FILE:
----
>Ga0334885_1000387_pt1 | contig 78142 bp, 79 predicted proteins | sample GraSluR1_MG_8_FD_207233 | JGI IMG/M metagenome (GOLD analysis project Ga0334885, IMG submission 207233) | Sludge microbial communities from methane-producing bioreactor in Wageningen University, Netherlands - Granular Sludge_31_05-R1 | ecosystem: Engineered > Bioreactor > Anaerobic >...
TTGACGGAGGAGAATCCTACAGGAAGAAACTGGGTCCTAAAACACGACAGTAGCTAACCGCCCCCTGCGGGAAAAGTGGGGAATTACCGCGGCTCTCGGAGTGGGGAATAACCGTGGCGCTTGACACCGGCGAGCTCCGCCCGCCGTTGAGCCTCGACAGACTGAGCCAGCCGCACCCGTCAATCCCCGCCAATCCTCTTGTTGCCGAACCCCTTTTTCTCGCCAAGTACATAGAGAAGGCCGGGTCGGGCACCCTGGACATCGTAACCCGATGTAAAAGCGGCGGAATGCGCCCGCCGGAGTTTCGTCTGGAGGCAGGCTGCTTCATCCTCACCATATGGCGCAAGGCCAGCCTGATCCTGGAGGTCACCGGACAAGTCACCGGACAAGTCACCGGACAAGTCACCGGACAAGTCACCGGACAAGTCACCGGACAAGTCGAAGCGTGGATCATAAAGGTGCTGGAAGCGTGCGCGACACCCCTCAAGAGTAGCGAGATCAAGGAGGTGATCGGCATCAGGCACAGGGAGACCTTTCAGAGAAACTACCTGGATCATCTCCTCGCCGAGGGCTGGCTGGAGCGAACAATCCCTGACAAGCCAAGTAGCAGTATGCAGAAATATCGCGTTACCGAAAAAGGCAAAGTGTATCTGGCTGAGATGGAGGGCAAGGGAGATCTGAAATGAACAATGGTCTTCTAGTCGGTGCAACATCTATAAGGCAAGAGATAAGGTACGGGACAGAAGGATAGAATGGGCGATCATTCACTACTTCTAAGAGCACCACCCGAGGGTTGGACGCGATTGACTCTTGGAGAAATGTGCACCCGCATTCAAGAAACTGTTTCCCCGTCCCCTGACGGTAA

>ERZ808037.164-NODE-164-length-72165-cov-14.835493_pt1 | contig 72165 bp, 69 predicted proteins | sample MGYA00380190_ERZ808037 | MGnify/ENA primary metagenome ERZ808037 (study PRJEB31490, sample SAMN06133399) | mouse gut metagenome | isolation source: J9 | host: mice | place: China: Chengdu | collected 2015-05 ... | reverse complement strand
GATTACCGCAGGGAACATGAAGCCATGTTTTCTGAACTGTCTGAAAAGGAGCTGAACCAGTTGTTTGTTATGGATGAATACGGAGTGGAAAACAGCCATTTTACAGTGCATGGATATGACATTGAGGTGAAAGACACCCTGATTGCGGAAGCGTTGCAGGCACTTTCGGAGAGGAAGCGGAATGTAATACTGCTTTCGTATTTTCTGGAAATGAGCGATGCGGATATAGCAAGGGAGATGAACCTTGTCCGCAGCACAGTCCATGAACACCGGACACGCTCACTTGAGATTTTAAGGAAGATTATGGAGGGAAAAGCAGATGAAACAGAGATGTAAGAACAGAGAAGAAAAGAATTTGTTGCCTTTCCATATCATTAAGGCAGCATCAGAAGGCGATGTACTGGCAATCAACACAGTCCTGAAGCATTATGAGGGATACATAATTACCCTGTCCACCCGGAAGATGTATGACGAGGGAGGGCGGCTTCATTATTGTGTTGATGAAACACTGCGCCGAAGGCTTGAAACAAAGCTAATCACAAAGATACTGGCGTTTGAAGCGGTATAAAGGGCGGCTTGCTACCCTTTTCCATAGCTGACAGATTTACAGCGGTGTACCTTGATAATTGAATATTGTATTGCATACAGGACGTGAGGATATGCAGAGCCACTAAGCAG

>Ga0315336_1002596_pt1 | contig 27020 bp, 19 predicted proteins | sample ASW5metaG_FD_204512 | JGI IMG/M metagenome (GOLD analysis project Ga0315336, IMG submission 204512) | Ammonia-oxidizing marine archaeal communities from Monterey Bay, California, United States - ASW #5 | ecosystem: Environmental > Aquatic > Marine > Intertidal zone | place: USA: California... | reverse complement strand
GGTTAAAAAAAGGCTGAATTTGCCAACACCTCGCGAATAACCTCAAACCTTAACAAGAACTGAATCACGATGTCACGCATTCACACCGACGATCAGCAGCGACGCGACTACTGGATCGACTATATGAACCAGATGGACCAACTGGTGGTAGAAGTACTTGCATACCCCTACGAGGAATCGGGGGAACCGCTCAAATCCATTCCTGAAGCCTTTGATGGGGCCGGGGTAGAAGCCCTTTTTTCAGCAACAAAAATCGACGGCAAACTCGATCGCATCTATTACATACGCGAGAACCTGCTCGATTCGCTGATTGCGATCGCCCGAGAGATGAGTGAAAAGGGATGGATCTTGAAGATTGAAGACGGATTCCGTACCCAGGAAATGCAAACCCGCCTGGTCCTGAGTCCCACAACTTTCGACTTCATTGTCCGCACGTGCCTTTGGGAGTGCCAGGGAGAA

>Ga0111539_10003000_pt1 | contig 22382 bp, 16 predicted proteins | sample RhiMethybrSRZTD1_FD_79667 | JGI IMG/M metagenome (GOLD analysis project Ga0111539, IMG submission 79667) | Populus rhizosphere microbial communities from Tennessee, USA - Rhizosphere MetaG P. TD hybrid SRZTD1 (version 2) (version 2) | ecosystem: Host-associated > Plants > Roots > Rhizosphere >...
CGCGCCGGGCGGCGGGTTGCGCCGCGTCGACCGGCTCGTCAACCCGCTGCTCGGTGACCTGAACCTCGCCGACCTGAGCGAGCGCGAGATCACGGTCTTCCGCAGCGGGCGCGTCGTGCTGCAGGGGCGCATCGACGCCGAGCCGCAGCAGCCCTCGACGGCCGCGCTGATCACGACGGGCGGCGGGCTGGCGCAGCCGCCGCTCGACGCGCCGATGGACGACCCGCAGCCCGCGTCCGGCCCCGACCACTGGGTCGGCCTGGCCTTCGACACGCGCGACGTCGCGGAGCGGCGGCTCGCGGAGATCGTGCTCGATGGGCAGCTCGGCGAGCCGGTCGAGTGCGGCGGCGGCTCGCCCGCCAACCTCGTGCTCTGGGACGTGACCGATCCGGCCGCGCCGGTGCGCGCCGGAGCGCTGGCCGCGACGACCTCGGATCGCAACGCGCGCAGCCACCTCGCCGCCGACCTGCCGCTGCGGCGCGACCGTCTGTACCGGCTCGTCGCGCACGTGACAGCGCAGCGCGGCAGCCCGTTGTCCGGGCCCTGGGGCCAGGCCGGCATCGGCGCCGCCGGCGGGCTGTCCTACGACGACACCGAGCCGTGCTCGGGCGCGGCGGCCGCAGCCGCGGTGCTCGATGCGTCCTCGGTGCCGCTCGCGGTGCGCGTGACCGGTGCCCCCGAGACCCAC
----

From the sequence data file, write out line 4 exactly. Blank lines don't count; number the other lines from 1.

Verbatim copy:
GATTACCGCAGGGAACATGAAGCCATGTTTTCTGAACTGTCTGAAAAGGAGCTGAACCAGTTGTTTGTTATGGATGAATACGGAGTGGAAAACAGCCATTTTACAGTGCATGGATATGACATTGAGGTGAAAGACACCCTGATTGCGGAAGCGTTGCAGGCACTTTCGGAGAGGAAGCGGAATGTAATACTGCTTTCGTATTTTCTGGAAATGAGCGATGCGGATATAGCAAGGGAGATGAACCTTGTCCGCAGCACAGTCCATGAACACCGGACACGCTCACTTGAGATTTTAAGGAAGATTATGGAGGGAAAAGCAGATGAAACAGAGATGTAAGAACAGAGAAGAAAAGAATTTGTTGCCTTTCCATATCATTAAGGCAGCATCAGAAGGCGATGTACTGGCAATCAACACAGTCCTGAAGCATTATGAGGGATACATAATTACCCTGTCCACCCGGAAGATGTATGACGAGGGAGGGCGGCTTCATTATTGTGTTGATGAAACACTGCGCCGAAGGCTTGAAACAAAGCTAATCACAAAGATACTGGCGTTTGAAGCGGTATAAAGGGCGGCTTGCTACCCTTTTCCATAGCTGACAGATTTACAGCGGTGTACCTTGATAATTGAATATTGTATTGCATACAGGACGTGAGGATATGCAGAGCCACTAAGCAG